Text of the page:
Although they are able to have the open conversations that Rhaenyra and Harwin cannot, Daemon and Laena’s relationship feels more like a beat in Daemon’s overall character arc than a relationship the audience is meant to be invested in. Not that there’s much time for that anyway. Paralleling both Rhaenyra’s successful labor at the beginning of this episode and Queen Aemma’s fatal C-section in the premiere, Laena ends the episode in childbirth, with a baby that won’t come out and a husband who–unlike his kingly brother–isn’t willing to see his wife be cut open on the off chance the baby will live. She commits suicide via her dragon Vhagar, whose craggy face seems almost regretful as he burns her alive.

Speaking of being burned alive, the curse of Harrenhal strikes again as Lyonel Strong and his son Harwin die in a fire, leaving Viserys without a Hand and Rhaenyra with no reason to stay in King’s Landing. The fiery deaths of the Strongs are left a mystery in Fire & Blood, with the book postulating numerous potential culprits as well as causes both natural and supernatural. The show is far more explicit, revealing the killer to be none other than Larys Strong, Queen Alicent’s confidant and unofficial Master of Whisperers.

Larys is one of the more enigmatic characters in the book, a man whose actions and motivations seem random if not outright contradictory. The show maintains that mystery while still giving the character the specificity necessary to separate him from schemers like Littlefinger and Varys. Whereas Littlefinger’s treachery was a lifelong “fuck you” to a world he felt wronged him, and Varys’ heinous crimes were committed in the name of what he perceived as the greater good, Larys thus far seems a bit murkier than either of them. A simpler man would have killed his father and brother in order to inherit Harrenhal, but Larys claims to have done it in service to Alicent, clearing the way for her father Otto to reclaim his office as Hand. In the episode’s closing monologue, delivered by a captivating Matthew Needham to a horrified Olivia Cooke, Larys waxes philosophical about children existing as desperate attempts by their parents to achieve some kind of misguided immortality. It’s a terrific scene that reveals one of the first true villains of the series and cuts to the heart of both Alicent and Rhaenyra. Their children are their future, but at what cost?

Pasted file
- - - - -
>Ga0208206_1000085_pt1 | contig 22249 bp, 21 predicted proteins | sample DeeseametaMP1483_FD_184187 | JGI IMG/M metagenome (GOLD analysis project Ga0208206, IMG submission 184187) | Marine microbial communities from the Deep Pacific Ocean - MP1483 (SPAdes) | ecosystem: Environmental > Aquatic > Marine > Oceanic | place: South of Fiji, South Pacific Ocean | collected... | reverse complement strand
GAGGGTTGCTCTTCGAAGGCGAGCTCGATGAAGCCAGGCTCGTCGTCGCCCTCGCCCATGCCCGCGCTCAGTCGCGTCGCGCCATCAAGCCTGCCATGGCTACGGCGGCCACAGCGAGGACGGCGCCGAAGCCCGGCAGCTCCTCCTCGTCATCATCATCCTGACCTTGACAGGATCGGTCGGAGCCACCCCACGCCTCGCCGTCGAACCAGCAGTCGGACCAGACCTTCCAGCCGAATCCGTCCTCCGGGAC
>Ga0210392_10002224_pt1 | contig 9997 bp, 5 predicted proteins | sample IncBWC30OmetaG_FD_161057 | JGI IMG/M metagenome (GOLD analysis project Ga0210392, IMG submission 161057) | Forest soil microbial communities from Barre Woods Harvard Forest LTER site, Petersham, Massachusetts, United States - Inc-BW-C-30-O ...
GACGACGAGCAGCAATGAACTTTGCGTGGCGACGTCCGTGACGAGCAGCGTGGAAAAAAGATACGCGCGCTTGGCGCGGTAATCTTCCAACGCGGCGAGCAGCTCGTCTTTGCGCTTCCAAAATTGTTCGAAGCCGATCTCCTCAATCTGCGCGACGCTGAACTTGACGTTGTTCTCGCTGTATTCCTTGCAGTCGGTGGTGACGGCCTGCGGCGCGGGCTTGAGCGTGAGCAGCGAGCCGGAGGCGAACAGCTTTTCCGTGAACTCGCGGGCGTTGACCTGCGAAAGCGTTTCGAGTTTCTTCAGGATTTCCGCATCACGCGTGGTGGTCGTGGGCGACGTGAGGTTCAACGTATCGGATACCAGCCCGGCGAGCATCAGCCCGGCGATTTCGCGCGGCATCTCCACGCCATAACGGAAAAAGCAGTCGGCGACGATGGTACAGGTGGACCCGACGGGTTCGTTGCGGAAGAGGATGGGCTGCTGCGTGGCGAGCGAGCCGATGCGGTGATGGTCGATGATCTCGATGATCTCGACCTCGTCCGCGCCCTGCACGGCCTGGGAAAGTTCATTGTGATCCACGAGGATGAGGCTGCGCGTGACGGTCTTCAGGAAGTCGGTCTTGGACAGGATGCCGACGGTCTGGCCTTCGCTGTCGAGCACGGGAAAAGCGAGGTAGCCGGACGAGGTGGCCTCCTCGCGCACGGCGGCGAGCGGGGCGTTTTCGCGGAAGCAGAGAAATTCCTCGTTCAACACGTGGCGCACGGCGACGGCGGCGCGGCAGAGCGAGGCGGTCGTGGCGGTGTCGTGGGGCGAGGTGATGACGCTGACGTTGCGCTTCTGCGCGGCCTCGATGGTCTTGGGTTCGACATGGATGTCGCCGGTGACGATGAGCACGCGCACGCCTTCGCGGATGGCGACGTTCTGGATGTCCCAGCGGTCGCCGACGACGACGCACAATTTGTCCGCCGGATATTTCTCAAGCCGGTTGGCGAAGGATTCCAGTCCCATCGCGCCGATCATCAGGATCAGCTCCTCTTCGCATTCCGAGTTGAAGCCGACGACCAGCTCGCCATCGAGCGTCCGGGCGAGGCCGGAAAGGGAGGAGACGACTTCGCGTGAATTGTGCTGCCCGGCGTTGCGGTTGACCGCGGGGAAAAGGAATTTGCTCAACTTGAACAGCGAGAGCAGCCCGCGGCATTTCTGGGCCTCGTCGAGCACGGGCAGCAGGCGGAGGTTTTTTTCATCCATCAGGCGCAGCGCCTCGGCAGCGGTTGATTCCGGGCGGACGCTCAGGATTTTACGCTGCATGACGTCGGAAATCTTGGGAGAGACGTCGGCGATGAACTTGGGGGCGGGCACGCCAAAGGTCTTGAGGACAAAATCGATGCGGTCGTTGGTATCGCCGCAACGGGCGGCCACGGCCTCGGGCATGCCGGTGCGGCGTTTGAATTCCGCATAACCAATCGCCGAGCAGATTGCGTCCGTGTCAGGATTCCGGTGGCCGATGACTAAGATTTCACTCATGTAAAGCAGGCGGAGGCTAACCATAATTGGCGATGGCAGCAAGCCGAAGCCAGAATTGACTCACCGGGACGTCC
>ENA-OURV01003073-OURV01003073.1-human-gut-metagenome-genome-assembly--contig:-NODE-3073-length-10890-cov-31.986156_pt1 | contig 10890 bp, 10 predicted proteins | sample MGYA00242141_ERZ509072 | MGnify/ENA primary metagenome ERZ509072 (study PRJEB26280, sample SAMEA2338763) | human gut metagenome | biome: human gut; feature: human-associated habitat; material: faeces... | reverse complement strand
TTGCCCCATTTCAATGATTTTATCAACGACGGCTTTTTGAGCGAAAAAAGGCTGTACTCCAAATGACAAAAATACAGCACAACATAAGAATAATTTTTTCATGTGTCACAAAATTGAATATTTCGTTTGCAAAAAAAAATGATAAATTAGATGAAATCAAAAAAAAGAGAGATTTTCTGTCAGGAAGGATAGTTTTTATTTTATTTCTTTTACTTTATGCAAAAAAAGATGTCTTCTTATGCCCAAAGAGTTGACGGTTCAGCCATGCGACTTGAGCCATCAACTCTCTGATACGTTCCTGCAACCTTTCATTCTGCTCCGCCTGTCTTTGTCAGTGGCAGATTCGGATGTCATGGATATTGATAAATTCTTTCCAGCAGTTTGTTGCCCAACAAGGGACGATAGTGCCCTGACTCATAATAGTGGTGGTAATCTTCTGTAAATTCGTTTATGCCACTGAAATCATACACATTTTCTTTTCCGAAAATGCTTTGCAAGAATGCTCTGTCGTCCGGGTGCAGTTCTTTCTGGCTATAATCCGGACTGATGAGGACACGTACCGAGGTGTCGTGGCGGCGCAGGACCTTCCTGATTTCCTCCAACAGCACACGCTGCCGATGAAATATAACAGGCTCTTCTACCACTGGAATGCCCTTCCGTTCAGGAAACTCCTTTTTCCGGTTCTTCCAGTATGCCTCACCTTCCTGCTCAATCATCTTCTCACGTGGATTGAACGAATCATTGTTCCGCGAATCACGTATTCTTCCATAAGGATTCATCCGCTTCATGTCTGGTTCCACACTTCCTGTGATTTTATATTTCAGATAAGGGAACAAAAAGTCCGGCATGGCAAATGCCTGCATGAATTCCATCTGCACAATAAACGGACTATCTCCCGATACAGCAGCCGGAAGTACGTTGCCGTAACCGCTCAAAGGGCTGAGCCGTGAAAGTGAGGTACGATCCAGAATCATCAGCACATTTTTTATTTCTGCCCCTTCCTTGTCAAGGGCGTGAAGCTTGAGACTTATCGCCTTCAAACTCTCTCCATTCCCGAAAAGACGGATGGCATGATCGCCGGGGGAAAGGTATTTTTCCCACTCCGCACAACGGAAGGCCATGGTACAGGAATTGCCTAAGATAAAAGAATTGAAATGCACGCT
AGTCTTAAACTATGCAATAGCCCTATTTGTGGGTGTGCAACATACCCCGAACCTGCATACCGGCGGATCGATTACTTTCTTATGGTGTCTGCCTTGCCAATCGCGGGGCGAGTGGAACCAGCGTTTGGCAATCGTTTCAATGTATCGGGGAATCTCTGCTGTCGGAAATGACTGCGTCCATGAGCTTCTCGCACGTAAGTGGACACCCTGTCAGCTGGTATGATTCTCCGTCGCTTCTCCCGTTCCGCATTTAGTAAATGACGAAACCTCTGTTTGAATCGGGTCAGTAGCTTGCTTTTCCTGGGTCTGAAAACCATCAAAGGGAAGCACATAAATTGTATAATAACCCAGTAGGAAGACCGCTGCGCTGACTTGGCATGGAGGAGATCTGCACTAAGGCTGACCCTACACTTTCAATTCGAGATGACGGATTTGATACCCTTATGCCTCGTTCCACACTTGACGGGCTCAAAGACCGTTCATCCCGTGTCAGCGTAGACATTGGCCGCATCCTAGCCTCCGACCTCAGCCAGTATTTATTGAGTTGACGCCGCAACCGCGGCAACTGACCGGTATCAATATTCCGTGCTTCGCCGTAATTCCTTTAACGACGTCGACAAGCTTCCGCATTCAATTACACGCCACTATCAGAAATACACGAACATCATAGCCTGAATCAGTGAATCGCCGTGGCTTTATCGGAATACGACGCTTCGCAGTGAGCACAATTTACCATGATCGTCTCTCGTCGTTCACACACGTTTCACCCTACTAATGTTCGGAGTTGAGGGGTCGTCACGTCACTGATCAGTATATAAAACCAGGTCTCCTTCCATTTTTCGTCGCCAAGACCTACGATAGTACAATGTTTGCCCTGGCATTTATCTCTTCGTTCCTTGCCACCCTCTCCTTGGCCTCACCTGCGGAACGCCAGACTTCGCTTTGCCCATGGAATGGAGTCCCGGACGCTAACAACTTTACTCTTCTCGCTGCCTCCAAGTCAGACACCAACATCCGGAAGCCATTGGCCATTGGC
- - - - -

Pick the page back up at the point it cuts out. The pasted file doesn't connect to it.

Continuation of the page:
Connections and Foreshadowing:

- I barely got to the new generation of characters - Rhaenyra’s aforementioned Strong sons and teen versions of Alicent’s sons Aegon and Aemond - but I wanted to draw attention to Alicent’s sole daughter, Helaena. Not much of a character in the book, Helaena has only one scene in the episode but proves to be an intriguing character. A spacey, quiet girl with an interest in insects, the show has reimagined her as one of the numerous Targaryens gifted with dragon dreams. At least one of her strange throwaway comments is direct foreshadowing of events to come.

- Speaking of events to come, Laena’s death and the fire at Harrenhal are the first two of four tragedies that earned the Year of the Red Spring its grim name in the book. The final two tragedies will likely happen next week.

- This week we revisit two locations that are new to House of the Dragon but familiar to viewers of the original series. The cursed castle of Harrenhal is where Arya spent much of season two of Game of Thrones disguised as Tywin Lannister’s cupbearer, while the Free City of Pentos is where Daenerys began her journey in the pilot.

- Although only a few have appeared so far with many more to come, the dragons feel very distinct from each other. Jacaerys’ Vermax has the sleek head and eyes of a Jurassic Park velociraptor, while Laena’s Vhagar, the only surviving dragon of Aegon’s conquest of Westeros, looks like a sunken ship crusted with barnacles, gnarled and misshapen with age.

- I’ve seen people criticize this show for not being as funny as its predecessor, but I have to disagree. While it’s true there are no characters as consistently humorous as Tyrion, Arya or Sam Tarly, there are some fun moments scattered through this episode, particularly a drunken Laenor Velaryon and Viserys’ exasperated reaction to Alicent’s frustrations.

Author rating: 6.5/10

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Average reader rating: 1/10